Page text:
A Dozen Things You Should Know About Jimmy Collins

Jimmy Collins

1. James J. Collins was born in 1870 in Clifton, New York (now Niagara Falls, New York) where he father was a cop. Eventually the father became chief of police for Buffalo, New York.

2. He began his career with the International League (minor league) Buffalo team in 1893. Although he started out as a third baseman, he spent most of his minor league career in the outfield.

3. In 1895 he was sold to the Boston Beaneaters (now the Braves) as an outfielder. He wasn’t very good and was loaned (they don’t do it that way anymore) to the Louisville Colonels for the bulk of the season.

4. According to the story Louisville was playing the Baltimore Orioles (not the current team) when the third baseman was having a difficult time fielding bunts, an Orioles specialty. Knowing Collins had played some third in the minors, the manager shifted him to third where he threw out four consecutive bunters. That got him a more or less permanent change to third (he played a handful of games at shortstop).

5. According to the same story Collins is supposed to have invented the third baseman charging the ball on a bunt, fielding it bare-handed, and flipping it underhand to first for the out. Maybe. But considering that gloves were relatively new, fielding a bunt bare-handed was certainly not original with Collins. Possibly he’s the first to throw the ball without standing up first.

6. He went back to Boston in 1896 settling in as the team’s primary third baseman. He generally hit around .300 and led the National League in both home runs and total bases in 1898.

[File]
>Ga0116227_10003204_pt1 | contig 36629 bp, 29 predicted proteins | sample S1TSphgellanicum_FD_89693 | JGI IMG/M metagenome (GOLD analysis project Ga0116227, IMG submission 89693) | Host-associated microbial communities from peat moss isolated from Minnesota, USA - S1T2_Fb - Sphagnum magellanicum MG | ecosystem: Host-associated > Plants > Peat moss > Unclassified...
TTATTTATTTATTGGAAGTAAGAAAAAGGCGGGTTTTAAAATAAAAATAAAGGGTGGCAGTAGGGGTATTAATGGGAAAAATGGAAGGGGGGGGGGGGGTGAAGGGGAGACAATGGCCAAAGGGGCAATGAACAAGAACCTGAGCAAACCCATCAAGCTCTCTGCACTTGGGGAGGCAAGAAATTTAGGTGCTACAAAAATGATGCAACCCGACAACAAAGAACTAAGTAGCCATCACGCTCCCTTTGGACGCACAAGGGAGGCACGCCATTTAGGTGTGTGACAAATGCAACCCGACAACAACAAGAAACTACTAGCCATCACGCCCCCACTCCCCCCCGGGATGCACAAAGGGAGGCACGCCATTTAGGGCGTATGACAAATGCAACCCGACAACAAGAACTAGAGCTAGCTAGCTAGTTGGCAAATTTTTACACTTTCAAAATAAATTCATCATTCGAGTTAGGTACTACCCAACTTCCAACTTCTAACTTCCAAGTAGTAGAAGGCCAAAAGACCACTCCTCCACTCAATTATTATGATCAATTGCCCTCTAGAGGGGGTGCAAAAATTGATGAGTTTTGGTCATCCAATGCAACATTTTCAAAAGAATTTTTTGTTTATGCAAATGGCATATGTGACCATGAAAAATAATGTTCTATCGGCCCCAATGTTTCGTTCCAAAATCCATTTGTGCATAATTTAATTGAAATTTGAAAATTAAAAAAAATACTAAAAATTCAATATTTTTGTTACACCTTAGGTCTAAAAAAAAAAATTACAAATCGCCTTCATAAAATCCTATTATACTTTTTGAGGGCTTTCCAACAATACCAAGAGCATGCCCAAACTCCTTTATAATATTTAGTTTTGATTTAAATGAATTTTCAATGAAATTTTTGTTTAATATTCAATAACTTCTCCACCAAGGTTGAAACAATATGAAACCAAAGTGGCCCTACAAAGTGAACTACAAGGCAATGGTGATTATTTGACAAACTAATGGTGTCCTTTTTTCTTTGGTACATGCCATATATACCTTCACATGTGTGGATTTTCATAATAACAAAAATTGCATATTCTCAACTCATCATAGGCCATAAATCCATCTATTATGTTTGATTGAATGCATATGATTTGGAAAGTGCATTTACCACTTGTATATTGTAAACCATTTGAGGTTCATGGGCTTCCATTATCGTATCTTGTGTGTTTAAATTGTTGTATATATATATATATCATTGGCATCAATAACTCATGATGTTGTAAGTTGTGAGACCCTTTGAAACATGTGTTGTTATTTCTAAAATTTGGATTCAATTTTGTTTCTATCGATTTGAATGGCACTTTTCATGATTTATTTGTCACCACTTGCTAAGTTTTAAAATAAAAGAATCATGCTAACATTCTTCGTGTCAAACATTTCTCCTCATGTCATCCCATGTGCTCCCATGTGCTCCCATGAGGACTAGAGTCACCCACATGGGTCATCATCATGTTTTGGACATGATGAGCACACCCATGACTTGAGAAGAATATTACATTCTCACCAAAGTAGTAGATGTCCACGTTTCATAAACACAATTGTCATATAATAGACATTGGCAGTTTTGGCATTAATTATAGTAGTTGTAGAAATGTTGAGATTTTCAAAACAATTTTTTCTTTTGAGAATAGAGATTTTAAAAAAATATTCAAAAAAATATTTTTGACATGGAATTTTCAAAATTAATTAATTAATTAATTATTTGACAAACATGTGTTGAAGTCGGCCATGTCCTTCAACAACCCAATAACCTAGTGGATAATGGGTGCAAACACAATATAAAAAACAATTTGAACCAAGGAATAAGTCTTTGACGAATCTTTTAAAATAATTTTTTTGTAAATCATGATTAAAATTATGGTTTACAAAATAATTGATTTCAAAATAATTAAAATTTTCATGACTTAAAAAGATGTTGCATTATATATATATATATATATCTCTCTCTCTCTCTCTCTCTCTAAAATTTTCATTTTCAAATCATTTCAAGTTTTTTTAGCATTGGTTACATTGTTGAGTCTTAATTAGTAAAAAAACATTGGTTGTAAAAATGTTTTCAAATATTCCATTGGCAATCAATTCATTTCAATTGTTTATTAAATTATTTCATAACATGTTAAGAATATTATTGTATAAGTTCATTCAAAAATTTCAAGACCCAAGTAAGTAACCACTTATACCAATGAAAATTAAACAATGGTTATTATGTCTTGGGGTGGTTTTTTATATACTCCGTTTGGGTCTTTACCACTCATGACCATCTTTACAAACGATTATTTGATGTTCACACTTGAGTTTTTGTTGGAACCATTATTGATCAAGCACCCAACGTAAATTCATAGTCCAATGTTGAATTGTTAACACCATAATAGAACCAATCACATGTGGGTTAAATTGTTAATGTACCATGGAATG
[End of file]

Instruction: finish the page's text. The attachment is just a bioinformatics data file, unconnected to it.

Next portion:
7. In 1901, he jumped to the newly formed Boston Americans (now the Red Sox) of the fledgling American League, staying there into the 1907 season.

8. He became Boston’s first manager, holding the job into the 1906 season. As manager, he won pennants in 1903 and 1904.

9. The 1903 team played, and won, the first World Series (the 1800s postseason games were not called “World Series”). Collins hit .250 in the Series, scored five runs, had one RBI, and became the first manager to win a Series. In 1904 there was no World Series.

10. In 1907 he was traded to the Philadelphia Athletics, where he played through 1908, then left the Major Leagues.

11. He retired to Buffalo, made money in real estate, and worked for the city parks department.

12. He died in 1943 and was elected to the Hall of Fame in 1945. At the time of his death, he was universally recognized as one of the two or three finest third basemen in Major League history.


2 Responses to “A Dozen Things You Should Know About Jimmy Collins”

  1. William Miller Says:

    Do you think Collins belongs in The Hall? I’m ambivalent about it.

    • verdun2 Says:

      I’m going to answer that with a “yes” based primarily on when he was elected. In 1945, the year he was elected, he was certainly one of the two or three (Baker, Traynor are the others) finest third basemen ever. That probably should have gotten him in. The fact he’s been relegated way down the list in the 67 years since couldn’t have been known then.

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